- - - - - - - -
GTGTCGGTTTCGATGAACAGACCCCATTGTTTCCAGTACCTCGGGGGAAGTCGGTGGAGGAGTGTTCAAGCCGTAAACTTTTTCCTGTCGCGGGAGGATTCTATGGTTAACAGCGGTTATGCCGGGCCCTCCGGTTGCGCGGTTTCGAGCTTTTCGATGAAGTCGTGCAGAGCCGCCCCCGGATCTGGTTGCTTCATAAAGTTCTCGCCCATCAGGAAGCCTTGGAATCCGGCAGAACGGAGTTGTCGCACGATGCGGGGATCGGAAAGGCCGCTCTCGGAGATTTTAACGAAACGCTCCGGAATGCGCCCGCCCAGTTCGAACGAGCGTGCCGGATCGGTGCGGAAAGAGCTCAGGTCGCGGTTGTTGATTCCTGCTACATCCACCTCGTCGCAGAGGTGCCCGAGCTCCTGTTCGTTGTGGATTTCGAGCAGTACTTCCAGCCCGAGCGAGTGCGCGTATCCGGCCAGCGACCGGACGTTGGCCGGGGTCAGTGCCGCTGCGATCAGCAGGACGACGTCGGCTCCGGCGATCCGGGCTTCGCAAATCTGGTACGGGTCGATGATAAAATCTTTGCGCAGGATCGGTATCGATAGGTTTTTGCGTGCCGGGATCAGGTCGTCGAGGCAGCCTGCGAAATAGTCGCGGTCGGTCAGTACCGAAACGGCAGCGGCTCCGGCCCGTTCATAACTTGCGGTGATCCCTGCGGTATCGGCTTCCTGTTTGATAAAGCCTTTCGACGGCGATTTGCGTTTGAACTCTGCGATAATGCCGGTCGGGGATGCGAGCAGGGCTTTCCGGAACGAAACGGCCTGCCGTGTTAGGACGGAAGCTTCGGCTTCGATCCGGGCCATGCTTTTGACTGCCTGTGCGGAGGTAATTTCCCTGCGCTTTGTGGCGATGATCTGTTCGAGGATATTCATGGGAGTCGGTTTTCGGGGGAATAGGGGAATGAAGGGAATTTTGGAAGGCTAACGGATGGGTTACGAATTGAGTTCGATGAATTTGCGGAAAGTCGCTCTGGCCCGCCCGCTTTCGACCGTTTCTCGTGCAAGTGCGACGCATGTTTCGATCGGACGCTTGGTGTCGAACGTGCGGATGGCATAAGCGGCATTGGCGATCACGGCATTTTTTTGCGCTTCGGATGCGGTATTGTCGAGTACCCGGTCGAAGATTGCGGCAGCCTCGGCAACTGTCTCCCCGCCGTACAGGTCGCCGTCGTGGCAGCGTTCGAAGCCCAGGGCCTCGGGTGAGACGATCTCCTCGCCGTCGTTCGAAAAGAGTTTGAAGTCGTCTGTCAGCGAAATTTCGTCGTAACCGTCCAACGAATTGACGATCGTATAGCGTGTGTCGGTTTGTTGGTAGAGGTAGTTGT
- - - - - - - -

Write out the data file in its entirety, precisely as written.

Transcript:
GTGTCGGTTTCGATGAACAGACCCCATTGTTTCCAGTACCTCGGGGGAAGTCGGTGGAGGAGTGTTCAAGCCGTAAACTTTTTCCTGTCGCGGGAGGATTCTATGGTTAACAGCGGTTATGCCGGGCCCTCCGGTTGCGCGGTTTCGAGCTTTTCGATGAAGTCGTGCAGAGCCGCCCCCGGATCTGGTTGCTTCATAAAGTTCTCGCCCATCAGGAAGCCTTGGAATCCGGCAGAACGGAGTTGTCGCACGATGCGGGGATCGGAAAGGCCGCTCTCGGAGATTTTAACGAAACGCTCCGGAATGCGCCCGCCCAGTTCGAACGAGCGTGCCGGATCGGTGCGGAAAGAGCTCAGGTCGCGGTTGTTGATTCCTGCTACATCCACCTCGTCGCAGAGGTGCCCGAGCTCCTGTTCGTTGTGGATTTCGAGCAGTACTTCCAGCCCGAGCGAGTGCGCGTATCCGGCCAGCGACCGGACGTTGGCCGGGGTCAGTGCCGCTGCGATCAGCAGGACGACGTCGGCTCCGGCGATCCGGGCTTCGCAAATCTGGTACGGGTCGATGATAAAATCTTTGCGCAGGATCGGTATCGATAGGTTTTTGCGTGCCGGGATCAGGTCGTCGAGGCAGCCTGCGAAATAGTCGCGGTCGGTCAGTACCGAAACGGCAGCGGCTCCGGCCCGTTCATAACTTGCGGTGATCCCTGCGGTATCGGCTTCCTGTTTGATAAAGCCTTTCGACGGCGATTTGCGTTTGAACTCTGCGATAATGCCGGTCGGGGATGCGAGCAGGGCTTTCCGGAACGAAACGGCCTGCCGTGTTAGGACGGAAGCTTCGGCTTCGATCCGGGCCATGCTTTTGACTGCCTGTGCGGAGGTAATTTCCCTGCGCTTTGTGGCGATGATCTGTTCGAGGATATTCATGGGAGTCGGTTTTCGGGGGAATAGGGGAATGAAGGGAATTTTGGAAGGCTAACGGATGGGTTACGAATTGAGTTCGATGAATTTGCGGAAAGTCGCTCTGGCCCGCCCGCTTTCGACCGTTTCTCGTGCAAGTGCGACGCATGTTTCGATCGGACGCTTGGTGTCGAACGTGCGGATGGCATAAGCGGCATTGGCGATCACGGCATTTTTTTGCGCTTCGGATGCGGTATTGTCGAGTACCCGGTCGAAGATTGCGGCAGCCTCGGCAACTGTCTCCCCGCCGTACAGGTCGCCGTCGTGGCAGCGTTCGAAGCCCAGGGCCTCGGGTGAGACGATCTCCTCGCCGTCGTTCGAAAAGAGTTTGAAGTCGTCTGTCAGCGAAATTTCGTCGTAACCGTCCAACGAATTGACGATCGTATAGCGTGTGTCGGTTTGTTGGTAGAGGTAGTTGT